Our bodies are made up of about 60% water, and every system depends on water. So water is important for healthy skin, hair, and nails, as well as controlling body temperature, heart rate, and blood pressure.
"It's definitely essential," says Jim White, registered dietitian and personal trainer in Virginia Beach, Va., and American Dietetic Association spokesman.
You can stay fully hydrated throughout the day by drinking water and other fluids, as well as eating foods that are hydrating.
What Counts as Water?
Fruits are an excellent source for water. Watermelon is 90% water, so it ranks highest on the list. Oranges, grapefruit, and melons like cantaloupe and honeydew are also strong contenders.
Vegetables, though not as full of water as fruit, can also provide a nutrient-rich water source. Stick with celery, cucumbers, tomatoes, green peppers, and Romaine lettuce.
There are plenty of hidden sources of water in your diet, says White. If you want to tap into these foods, reach for oatmeal, yogurt, soup, and smoothies.
Besides guzzling water, milk is a top choice to refuel. Sodas, even diet ones, get a bad rap for lacking nutritional value, but they can still be hydrating. Juices and sports drinks are also hydrating -- you can lower the sugar content by diluting them with water.
Coffee and tea also count in your tally. Many used to believe that they were dehydrating, but that myth has been debunked. The diuretic effect does not offset hydration.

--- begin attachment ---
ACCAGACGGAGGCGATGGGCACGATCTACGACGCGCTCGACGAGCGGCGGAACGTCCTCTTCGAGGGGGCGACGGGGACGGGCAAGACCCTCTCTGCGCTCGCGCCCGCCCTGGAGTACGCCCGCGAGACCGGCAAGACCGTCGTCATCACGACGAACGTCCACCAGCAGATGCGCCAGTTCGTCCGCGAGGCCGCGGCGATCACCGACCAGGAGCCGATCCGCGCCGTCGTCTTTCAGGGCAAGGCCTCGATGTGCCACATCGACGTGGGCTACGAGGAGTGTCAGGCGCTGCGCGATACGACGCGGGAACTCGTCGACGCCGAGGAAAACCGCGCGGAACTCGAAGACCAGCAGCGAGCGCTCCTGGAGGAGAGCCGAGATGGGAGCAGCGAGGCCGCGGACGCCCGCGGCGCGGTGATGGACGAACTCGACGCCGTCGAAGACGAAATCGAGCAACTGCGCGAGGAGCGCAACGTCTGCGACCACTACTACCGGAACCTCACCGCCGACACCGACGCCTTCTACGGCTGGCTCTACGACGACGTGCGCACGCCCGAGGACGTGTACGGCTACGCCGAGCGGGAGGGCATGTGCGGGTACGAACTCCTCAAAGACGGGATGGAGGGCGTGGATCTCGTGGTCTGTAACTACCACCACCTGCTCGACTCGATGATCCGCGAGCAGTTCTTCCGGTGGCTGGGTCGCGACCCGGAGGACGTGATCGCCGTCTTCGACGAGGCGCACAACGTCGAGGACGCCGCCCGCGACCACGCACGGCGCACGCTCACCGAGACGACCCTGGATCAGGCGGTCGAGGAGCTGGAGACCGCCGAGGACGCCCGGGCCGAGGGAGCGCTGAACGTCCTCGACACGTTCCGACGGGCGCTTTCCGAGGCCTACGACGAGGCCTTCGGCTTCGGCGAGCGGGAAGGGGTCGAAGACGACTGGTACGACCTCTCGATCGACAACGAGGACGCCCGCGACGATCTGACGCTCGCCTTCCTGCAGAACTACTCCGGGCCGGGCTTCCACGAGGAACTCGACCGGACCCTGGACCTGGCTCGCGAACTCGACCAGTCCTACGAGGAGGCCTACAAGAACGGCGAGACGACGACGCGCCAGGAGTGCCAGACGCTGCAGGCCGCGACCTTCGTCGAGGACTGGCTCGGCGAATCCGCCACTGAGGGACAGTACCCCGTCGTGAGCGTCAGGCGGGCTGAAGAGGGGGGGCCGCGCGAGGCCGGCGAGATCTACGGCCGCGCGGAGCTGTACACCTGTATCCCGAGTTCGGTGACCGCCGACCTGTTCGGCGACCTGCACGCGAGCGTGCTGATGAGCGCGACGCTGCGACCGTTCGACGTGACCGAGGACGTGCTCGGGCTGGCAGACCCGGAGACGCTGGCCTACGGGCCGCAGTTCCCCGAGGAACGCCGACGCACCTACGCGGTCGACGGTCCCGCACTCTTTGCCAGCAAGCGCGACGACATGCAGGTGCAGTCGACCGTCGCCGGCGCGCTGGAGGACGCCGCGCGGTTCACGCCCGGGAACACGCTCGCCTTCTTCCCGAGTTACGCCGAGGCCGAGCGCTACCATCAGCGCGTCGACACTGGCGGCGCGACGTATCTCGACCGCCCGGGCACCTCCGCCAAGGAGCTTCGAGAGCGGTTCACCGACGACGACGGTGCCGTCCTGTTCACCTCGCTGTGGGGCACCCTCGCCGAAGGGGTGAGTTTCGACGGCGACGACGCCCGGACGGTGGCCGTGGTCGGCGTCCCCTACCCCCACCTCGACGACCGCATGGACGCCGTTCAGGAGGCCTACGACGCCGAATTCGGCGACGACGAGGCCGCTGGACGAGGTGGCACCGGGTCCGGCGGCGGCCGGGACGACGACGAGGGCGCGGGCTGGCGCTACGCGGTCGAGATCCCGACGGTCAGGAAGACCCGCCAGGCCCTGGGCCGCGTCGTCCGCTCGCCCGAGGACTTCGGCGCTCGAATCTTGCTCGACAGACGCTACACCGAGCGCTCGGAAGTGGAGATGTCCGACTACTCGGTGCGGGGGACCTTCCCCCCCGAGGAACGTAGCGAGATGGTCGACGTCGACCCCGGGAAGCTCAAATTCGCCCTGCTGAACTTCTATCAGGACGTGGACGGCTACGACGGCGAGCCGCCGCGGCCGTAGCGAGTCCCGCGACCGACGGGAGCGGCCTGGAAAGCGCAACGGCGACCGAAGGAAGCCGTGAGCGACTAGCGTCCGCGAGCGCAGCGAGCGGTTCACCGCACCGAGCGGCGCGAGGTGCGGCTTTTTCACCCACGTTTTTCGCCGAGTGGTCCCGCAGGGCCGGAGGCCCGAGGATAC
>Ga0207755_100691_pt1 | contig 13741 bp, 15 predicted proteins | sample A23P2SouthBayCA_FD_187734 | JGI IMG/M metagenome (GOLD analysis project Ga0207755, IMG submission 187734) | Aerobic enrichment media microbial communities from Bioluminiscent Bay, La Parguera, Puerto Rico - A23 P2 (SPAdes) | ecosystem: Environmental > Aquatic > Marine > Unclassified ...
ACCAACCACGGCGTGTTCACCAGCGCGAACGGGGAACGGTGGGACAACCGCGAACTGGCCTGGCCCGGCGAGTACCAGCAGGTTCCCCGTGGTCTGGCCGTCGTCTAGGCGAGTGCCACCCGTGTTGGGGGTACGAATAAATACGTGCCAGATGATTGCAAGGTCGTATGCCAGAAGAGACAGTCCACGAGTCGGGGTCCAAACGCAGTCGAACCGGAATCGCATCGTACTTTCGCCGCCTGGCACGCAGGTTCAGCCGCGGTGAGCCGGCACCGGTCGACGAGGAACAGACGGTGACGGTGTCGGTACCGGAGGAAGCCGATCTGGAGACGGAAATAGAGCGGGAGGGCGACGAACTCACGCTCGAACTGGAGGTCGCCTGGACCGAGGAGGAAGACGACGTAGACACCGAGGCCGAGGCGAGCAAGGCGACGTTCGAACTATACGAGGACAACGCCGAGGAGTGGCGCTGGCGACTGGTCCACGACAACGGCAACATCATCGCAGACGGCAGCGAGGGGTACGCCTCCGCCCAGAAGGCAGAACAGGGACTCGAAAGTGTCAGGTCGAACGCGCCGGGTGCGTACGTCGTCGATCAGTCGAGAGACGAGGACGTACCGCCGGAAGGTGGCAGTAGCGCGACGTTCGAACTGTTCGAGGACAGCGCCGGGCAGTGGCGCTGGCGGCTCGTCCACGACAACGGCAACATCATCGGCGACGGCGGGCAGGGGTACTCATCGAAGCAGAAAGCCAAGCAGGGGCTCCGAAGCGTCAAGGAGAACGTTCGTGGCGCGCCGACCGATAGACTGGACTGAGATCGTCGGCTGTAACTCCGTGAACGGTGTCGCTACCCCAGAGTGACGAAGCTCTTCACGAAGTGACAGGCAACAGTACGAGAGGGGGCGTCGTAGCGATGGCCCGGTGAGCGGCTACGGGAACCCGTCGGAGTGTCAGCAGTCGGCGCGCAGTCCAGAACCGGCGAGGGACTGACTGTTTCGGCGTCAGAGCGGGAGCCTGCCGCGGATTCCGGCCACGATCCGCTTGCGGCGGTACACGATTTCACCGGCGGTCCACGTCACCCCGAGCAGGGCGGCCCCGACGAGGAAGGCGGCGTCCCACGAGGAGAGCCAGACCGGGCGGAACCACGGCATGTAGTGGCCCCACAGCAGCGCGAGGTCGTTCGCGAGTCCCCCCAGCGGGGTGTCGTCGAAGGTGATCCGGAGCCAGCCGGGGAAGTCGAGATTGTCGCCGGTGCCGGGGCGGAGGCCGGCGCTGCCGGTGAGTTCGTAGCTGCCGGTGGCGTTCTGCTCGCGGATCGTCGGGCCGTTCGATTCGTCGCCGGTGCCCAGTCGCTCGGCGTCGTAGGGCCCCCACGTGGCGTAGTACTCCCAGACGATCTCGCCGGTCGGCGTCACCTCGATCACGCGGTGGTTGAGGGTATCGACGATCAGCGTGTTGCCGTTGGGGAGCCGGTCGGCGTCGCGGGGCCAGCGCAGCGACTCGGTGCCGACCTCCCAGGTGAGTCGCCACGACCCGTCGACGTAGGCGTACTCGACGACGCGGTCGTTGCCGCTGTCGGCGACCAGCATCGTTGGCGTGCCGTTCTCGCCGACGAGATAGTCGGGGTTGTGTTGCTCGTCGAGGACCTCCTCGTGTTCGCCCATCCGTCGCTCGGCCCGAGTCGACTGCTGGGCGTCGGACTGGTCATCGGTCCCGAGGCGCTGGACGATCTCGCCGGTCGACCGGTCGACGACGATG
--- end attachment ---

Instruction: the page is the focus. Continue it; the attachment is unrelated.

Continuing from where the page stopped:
Alcohol is a huge dehydrator, says White. You should try to limit your intake, but if you are going to raise a glass, aim for at least a one-to-one ratio with water.
If you don't like the taste of plain water, White suggests adding lemon to it. Or test out your own concoction, like sparkling water with raspberries with a sprig of mint.
How Much Water Should I Drink?
Parents should make sure that children and teens are getting adequate hydration throughout the day. The American Academy of Pediatrics recommends that children drink plenty of fluids before starting any exercise and continue to drink during physical activity.
During exercise, the AAP suggests drinking about 3-8 ounces of water every 20 minutes for children 9-12 and about 34-50 ounces per hour for adolescent boys and girls.
Athletes need to take precautions to avoid dehydration. White recommends drinking 16 ounces one hour prior to exercise, 4-8 ounces every 15 minutes during exercise, and another 16 ounces an hour after exercise. The amounts can vary depending on your personal response, heat index, and the type of activity.
"If you're sweating, you're losing water," says Nancy Clark, MS, RD, sports dietitian in Chestnut Hill, Mass., and author of Nancy Clark's Sports Nutrition Guidebook.
How can you tell if you're getting enough fluids during the day? You can tell by checking your urine color and output. If you're urinating every two to four hours, the output is light-colored, and there's significant volume, then you're probably well-hydrated.
"That's a very simple, easy way to monitor hydration," says Clark. "If you go from 8 in the morning until 4 in the afternoon without peeing, then you're dehydrated."
Signs of Dehydration
How can you tell if you're dehydrated? You might feel tired, cranky, moody, or get a headache. "As the body gets dehydrated, the heart has to work harder to pump blood through the vessels," explains Clark.
To get a better handle on your hydration levels, White recommends keeping a water log. "Everyone tracks food. How often do we track our water intake?" he asks.
For techie types, there are free apps that pop up with water reminders throughout the day. Whatever method works best for you, drink up and stay well hydrated.